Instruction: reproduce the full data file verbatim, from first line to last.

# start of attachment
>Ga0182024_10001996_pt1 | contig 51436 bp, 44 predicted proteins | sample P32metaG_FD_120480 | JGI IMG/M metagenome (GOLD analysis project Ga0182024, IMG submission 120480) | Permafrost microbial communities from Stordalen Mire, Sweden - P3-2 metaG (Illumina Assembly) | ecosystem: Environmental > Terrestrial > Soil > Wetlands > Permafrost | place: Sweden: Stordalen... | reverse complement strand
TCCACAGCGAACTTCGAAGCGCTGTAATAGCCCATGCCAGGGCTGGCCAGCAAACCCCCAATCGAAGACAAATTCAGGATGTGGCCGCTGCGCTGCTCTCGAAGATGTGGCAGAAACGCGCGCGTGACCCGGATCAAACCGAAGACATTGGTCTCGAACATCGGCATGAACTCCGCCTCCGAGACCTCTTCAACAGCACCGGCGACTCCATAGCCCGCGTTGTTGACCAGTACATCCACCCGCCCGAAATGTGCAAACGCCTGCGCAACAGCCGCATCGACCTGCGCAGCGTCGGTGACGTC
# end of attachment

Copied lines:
>Ga0182024_10001996_pt1 | contig 51436 bp, 44 predicted proteins | sample P32metaG_FD_120480 | JGI IMG/M metagenome (GOLD analysis project Ga0182024, IMG submission 120480) | Permafrost microbial communities from Stordalen Mire, Sweden - P3-2 metaG (Illumina Assembly) | ecosystem: Environmental > Terrestrial > Soil > Wetlands > Permafrost | place: Sweden: Stordalen... | reverse complement strand
TCCACAGCGAACTTCGAAGCGCTGTAATAGCCCATGCCAGGGCTGGCCAGCAAACCCCCAATCGAAGACAAATTCAGGATGTGGCCGCTGCGCTGCTCTCGAAGATGTGGCAGAAACGCGCGCGTGACCCGGATCAAACCGAAGACATTGGTCTCGAACATCGGCATGAACTCCGCCTCCGAGACCTCTTCAACAGCACCGGCGACTCCATAGCCCGCGTTGTTGACCAGTACATCCACCCGCCCGAAATGTGCAAACGCCTGCGCAACAGCCGCATCGACCTGCGCAGCGTCGGTGACGTC